Q: WHAT’S THE NEXT BIG THING GOING TO BE?

A: We think there are tremendous opportunities in the energy technology area, or what used to be called “cleantech.” Many people only think of solar or wind when envisioning companies in this sector, but we take a much broader view. Attitudes about the environment, geo-political energy dependency and changing demographics make this a very interesting place to be, and I think we are only in the second inning of a very long game.

For example, while fracking is viewed negatively by many, it is likely here to stay, and there are companies out there looking for ways to make it more environmentally friendly — especially by treating the water that is contaminated during the fracking process. If these companies can successfully make this water safe to be re-released into the environment or reused, that’s a home run.

Q: WHY’D YOU MAKE THE SWITCH FROM VENTURE CAPITAL TO VENTURE DEBT?

A: I spent almost two decades making equity investments into companies with firms such as BancBoston Ventures, CrossLink Capital (aka Omega Ventures) and VantagePoint. During this time, I saw a shift in the fund-raising channels traditionally tapped by the venture capital community, and I thought that the public markets could be an interesting alternative. This turned out to be the right decision, as evidenced by others who have since pursued a similar strategy, and has allowed us to reach the scale we’ve achieved today.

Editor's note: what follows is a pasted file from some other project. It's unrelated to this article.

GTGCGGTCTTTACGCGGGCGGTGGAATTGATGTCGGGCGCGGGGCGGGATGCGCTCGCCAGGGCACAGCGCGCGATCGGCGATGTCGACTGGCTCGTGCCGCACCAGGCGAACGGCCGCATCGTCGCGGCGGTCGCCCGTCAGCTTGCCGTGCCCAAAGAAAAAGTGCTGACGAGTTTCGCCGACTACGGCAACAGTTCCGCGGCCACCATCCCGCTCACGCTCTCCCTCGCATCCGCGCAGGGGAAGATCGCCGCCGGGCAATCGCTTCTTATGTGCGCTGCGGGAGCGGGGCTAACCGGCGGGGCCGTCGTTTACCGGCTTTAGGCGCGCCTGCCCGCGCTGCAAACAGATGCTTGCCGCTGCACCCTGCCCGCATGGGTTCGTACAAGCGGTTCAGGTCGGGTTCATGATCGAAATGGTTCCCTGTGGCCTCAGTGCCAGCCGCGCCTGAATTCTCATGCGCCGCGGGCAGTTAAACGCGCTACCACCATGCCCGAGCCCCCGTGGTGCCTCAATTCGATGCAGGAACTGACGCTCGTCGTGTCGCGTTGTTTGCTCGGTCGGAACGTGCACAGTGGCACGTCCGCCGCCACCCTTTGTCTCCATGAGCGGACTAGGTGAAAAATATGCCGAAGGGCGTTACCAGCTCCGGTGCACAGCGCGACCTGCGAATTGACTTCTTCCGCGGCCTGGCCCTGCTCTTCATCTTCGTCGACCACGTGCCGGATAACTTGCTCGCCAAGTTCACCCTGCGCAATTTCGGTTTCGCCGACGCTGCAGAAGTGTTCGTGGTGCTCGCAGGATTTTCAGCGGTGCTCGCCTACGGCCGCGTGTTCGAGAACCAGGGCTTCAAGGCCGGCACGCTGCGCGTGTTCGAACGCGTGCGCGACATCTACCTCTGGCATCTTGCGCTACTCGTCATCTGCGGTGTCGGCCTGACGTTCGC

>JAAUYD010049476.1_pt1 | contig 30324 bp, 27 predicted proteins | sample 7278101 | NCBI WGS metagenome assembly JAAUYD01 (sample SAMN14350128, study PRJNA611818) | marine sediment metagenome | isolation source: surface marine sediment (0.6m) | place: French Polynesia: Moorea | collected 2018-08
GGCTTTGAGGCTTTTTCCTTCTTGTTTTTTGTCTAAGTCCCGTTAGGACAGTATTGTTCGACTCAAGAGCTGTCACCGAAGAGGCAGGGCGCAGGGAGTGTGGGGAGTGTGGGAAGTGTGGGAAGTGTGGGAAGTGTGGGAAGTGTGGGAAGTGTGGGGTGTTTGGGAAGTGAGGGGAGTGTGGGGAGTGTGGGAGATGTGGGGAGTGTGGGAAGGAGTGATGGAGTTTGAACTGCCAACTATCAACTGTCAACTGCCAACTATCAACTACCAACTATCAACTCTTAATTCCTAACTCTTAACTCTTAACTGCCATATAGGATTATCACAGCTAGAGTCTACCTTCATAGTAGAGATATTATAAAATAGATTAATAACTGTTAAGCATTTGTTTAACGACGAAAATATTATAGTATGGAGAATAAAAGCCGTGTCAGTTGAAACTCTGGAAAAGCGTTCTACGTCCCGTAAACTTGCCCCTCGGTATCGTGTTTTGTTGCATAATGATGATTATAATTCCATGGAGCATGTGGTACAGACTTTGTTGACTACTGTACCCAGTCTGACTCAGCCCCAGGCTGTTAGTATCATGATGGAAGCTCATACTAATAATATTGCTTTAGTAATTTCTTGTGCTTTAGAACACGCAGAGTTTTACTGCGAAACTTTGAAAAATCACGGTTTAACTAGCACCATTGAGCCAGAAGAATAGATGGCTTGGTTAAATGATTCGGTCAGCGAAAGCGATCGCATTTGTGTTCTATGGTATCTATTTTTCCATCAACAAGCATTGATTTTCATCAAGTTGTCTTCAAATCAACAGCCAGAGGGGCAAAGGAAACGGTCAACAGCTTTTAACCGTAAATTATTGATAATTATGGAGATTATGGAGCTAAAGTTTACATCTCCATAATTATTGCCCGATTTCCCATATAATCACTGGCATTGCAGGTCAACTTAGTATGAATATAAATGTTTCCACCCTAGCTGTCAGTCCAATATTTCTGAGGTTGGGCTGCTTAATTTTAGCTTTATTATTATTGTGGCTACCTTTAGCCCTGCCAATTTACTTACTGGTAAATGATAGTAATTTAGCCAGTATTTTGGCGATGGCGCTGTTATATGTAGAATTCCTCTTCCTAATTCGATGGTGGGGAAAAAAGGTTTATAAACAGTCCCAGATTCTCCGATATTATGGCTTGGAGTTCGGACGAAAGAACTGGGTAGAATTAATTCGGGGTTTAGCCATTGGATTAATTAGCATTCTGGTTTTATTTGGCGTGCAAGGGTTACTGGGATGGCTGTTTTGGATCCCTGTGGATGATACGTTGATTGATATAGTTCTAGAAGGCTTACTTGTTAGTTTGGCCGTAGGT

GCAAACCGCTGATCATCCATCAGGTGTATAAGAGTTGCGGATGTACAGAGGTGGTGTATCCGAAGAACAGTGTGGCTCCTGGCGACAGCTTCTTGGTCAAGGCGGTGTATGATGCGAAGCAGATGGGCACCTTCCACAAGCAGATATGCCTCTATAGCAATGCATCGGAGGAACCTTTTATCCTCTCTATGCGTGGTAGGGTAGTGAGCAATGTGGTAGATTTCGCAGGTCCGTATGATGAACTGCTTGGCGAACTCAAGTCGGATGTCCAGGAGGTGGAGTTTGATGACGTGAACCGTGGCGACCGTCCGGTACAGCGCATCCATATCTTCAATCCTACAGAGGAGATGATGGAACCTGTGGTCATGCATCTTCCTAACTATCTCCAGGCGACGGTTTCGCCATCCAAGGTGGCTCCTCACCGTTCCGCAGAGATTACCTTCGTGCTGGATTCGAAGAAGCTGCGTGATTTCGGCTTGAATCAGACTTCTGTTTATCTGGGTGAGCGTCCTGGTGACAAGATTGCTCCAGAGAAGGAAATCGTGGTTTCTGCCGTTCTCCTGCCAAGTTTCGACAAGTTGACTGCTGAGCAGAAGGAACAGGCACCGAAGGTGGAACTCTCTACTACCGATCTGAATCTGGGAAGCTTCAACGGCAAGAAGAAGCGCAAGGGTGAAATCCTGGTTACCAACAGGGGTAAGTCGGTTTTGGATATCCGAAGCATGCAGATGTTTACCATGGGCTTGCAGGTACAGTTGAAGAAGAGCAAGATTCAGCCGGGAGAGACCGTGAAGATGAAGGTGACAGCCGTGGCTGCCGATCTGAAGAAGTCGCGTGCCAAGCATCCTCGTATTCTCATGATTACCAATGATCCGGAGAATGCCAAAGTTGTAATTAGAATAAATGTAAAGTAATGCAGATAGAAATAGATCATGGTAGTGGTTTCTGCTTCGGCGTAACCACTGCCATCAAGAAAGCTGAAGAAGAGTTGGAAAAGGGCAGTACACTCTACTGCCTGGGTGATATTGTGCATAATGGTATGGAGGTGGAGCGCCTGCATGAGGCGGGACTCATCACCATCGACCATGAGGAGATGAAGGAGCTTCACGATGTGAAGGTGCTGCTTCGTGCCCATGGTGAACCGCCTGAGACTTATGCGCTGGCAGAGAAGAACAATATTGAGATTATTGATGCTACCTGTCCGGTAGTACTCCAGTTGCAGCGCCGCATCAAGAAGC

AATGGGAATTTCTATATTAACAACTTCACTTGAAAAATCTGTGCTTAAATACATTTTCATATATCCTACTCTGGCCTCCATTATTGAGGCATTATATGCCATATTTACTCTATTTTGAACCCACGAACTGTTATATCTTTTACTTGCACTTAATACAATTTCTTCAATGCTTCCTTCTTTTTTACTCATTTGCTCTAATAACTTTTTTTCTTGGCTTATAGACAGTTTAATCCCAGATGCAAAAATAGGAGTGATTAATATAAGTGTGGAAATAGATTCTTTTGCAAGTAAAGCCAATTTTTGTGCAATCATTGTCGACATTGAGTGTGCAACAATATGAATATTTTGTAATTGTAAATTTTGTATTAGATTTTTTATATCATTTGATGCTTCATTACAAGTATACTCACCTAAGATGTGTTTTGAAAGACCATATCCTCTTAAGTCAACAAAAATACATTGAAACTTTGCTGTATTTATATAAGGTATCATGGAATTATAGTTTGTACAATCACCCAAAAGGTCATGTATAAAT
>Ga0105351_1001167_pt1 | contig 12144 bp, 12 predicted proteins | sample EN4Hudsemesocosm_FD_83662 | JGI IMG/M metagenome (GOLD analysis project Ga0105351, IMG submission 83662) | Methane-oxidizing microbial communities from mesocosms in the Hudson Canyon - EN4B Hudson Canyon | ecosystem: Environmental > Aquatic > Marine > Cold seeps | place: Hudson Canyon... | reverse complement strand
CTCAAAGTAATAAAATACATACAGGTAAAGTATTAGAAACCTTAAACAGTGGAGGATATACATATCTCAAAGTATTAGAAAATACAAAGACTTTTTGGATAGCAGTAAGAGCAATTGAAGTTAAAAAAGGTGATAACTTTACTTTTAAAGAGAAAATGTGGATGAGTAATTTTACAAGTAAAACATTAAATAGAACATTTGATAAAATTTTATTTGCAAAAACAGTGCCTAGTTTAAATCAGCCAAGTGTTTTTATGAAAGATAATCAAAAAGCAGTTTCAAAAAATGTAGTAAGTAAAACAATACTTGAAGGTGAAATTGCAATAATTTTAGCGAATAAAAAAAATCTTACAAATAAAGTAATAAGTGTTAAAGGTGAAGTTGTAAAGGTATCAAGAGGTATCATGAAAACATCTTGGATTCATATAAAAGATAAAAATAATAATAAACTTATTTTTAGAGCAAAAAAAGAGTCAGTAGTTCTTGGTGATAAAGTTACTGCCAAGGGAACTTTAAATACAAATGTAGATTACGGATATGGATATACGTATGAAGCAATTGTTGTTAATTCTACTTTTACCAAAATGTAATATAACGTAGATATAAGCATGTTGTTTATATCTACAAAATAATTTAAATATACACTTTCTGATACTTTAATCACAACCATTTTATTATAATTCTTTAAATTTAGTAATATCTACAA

I also wanted to create an entity that gave the average investor access to an asset class that very few people can enter. Remember, not everyone has the liquidity necessary to invest in a VC fund. We give investors a portfolio of over 110 companies to which we have warrants or equity investments. It’s a broadly diversified, ETF-like portfolio of pre-IPO companies at different stages of development that represent a range of industries and geographies and are backed by a wide variety of leading venture capital firms.

Q: WHAT’S YOUR TAKE ON THE BUBBLE QUESTION: ARE THE VALUATIONS WE’RE SEEING FOR COMPANIES LIKE TWITTER SUSTAINABLE? WHAT ABOUT SNAPCHAT?

A: I have seen a lot of cycles in my career — from the original banking bubble of the late 1980’s, to the dot-com crash to the most recent credit crisis — and I do not believe that we are currently in that sort of bubble, at least not yet. However, do I believe, and see evidence, that certain sectors are exhibiting “bubble-like” characteristics.

That’s okay, if limited to a few companies within a sector. Just because there have been a few recent IPOs with high valuations does not in and of itself mean that we are seeing a repeat of 1998 and 1999. The volume of IPO companies realizing liquidity today pales in comparison to that period of time.

Having said that, there is always a tendency for valuations to become frothy as the IPO market opens and optimism takes hold. I cannot speak for other investors, but the key for us has always been to maintain our investment discipline and continue to perform the due diligence necessary on a company-by-company basis. If we continue to do this, we expect our portfolio to perform quite well, regardless of whether or not we enter a bubble.

Regarding companies like Twitter and Snapchat, it remains to be seen if the valuations they have achieved are warranted, given their growth and disruptive business models. However, these companies, and the businesses they have built, are light years ahead of the types of companies that came to market the last time around. The days when any dot-com could slap together a website and pray that users would follow are long gone. Business models are much more fine-tuned, the VCs demand more accountability, and the equity capital markets are far more discriminating — hence the trickle of IPOs today compared to 1998-2000.

 

Peter Delevett Peter Delevett (184 Posts)

Peter Delevett covers startups and venture capital for the San Jose Mercury News. He's been a journalist in Silicon Valley since the dot-com daze.